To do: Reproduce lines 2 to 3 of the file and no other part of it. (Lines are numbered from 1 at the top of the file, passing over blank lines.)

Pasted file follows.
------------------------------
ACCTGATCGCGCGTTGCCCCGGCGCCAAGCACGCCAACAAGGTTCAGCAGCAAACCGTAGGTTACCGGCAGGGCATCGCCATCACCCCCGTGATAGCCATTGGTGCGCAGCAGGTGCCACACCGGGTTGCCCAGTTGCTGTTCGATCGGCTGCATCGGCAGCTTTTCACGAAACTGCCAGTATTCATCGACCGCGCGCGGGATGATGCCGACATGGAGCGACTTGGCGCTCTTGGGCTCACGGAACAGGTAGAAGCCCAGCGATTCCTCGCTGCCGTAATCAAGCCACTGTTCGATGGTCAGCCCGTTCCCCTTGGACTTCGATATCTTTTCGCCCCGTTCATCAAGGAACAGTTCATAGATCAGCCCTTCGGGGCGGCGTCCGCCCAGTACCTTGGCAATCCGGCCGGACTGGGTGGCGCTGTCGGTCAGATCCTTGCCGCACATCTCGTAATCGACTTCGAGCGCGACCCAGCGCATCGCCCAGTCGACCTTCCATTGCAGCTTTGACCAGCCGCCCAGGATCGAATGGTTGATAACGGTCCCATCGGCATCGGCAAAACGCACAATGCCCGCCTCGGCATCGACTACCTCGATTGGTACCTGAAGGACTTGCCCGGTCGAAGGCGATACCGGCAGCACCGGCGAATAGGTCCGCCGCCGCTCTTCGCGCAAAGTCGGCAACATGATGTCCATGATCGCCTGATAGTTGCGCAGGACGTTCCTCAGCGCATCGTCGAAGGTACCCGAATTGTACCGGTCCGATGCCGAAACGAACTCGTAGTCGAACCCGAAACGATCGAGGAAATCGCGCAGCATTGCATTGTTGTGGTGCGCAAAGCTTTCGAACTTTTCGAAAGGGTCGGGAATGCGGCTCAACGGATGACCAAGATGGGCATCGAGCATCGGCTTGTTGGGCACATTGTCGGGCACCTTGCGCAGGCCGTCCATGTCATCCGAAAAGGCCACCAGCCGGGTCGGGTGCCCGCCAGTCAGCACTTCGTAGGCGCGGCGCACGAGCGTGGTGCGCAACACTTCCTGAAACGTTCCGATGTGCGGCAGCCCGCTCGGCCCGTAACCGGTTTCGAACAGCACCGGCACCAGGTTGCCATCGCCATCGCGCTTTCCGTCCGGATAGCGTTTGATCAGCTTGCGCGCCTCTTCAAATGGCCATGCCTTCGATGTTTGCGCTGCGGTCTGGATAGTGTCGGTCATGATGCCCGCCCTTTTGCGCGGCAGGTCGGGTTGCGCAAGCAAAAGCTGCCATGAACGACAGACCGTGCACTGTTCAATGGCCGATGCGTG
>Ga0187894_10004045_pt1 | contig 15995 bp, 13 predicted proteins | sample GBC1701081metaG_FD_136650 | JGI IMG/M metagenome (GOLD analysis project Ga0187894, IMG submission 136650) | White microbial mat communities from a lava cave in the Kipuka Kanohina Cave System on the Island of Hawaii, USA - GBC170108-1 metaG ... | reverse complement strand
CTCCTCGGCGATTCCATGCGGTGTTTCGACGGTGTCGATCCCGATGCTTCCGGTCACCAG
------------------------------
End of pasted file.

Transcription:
>Ga0187894_10004045_pt1 | contig 15995 bp, 13 predicted proteins | sample GBC1701081metaG_FD_136650 | JGI IMG/M metagenome (GOLD analysis project Ga0187894, IMG submission 136650) | White microbial mat communities from a lava cave in the Kipuka Kanohina Cave System on the Island of Hawaii, USA - GBC170108-1 metaG ... | reverse complement strand
CTCCTCGGCGATTCCATGCGGTGTTTCGACGGTGTCGATCCCGATGCTTCCGGTCACCAG